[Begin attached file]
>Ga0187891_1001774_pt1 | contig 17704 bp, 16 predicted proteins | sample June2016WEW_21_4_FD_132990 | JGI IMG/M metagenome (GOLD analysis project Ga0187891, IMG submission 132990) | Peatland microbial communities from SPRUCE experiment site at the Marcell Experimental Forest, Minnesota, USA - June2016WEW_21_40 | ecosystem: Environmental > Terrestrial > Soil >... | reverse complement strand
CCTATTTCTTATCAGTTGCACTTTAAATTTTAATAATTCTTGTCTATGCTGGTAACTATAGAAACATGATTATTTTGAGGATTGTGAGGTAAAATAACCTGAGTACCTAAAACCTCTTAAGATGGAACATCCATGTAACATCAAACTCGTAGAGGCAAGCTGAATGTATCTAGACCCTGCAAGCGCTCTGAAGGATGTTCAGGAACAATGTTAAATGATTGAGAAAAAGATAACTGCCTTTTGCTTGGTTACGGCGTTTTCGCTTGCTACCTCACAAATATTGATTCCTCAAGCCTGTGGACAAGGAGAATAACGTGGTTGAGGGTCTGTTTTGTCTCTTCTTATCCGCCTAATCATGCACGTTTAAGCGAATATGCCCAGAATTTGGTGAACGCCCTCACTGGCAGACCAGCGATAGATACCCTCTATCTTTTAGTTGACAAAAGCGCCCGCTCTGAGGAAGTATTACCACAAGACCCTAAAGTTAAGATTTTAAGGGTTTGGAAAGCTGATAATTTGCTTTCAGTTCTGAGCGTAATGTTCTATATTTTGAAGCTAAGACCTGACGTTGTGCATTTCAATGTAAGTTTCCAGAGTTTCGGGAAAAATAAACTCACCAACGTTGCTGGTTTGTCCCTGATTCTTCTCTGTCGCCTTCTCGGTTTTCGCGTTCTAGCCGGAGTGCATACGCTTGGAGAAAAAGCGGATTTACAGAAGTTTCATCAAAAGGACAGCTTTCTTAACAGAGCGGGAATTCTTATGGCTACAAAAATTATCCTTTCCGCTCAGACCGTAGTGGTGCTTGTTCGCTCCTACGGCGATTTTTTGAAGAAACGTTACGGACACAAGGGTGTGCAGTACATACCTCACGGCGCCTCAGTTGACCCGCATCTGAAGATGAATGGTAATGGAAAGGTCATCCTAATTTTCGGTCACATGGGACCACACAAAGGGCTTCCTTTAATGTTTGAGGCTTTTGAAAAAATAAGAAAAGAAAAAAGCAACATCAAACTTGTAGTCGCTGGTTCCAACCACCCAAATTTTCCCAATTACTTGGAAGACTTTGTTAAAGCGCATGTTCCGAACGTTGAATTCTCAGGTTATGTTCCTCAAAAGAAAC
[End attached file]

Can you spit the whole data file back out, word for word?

>Ga0187891_1001774_pt1 | contig 17704 bp, 16 predicted proteins | sample June2016WEW_21_4_FD_132990 | JGI IMG/M metagenome (GOLD analysis project Ga0187891, IMG submission 132990) | Peatland microbial communities from SPRUCE experiment site at the Marcell Experimental Forest, Minnesota, USA - June2016WEW_21_40 | ecosystem: Environmental > Terrestrial > Soil >... | reverse complement strand
CCTATTTCTTATCAGTTGCACTTTAAATTTTAATAATTCTTGTCTATGCTGGTAACTATAGAAACATGATTATTTTGAGGATTGTGAGGTAAAATAACCTGAGTACCTAAAACCTCTTAAGATGGAACATCCATGTAACATCAAACTCGTAGAGGCAAGCTGAATGTATCTAGACCCTGCAAGCGCTCTGAAGGATGTTCAGGAACAATGTTAAATGATTGAGAAAAAGATAACTGCCTTTTGCTTGGTTACGGCGTTTTCGCTTGCTACCTCACAAATATTGATTCCTCAAGCCTGTGGACAAGGAGAATAACGTGGTTGAGGGTCTGTTTTGTCTCTTCTTATCCGCCTAATCATGCACGTTTAAGCGAATATGCCCAGAATTTGGTGAACGCCCTCACTGGCAGACCAGCGATAGATACCCTCTATCTTTTAGTTGACAAAAGCGCCCGCTCTGAGGAAGTATTACCACAAGACCCTAAAGTTAAGATTTTAAGGGTTTGGAAAGCTGATAATTTGCTTTCAGTTCTGAGCGTAATGTTCTATATTTTGAAGCTAAGACCTGACGTTGTGCATTTCAATGTAAGTTTCCAGAGTTTCGGGAAAAATAAACTCACCAACGTTGCTGGTTTGTCCCTGATTCTTCTCTGTCGCCTTCTCGGTTTTCGCGTTCTAGCCGGAGTGCATACGCTTGGAGAAAAAGCGGATTTACAGAAGTTTCATCAAAAGGACAGCTTTCTTAACAGAGCGGGAATTCTTATGGCTACAAAAATTATCCTTTCCGCTCAGACCGTAGTGGTGCTTGTTCGCTCCTACGGCGATTTTTTGAAGAAACGTTACGGACACAAGGGTGTGCAGTACATACCTCACGGCGCCTCAGTTGACCCGCATCTGAAGATGAATGGTAATGGAAAGGTCATCCTAATTTTCGGTCACATGGGACCACACAAAGGGCTTCCTTTAATGTTTGAGGCTTTTGAAAAAATAAGAAAAGAAAAAAGCAACATCAAACTTGTAGTCGCTGGTTCCAACCACCCAAATTTTCCCAATTACTTGGAAGACTTTGTTAAAGCGCATGTTCCGAACGTTGAATTCTCAGGTTATGTTCCTCAAAAGAAAC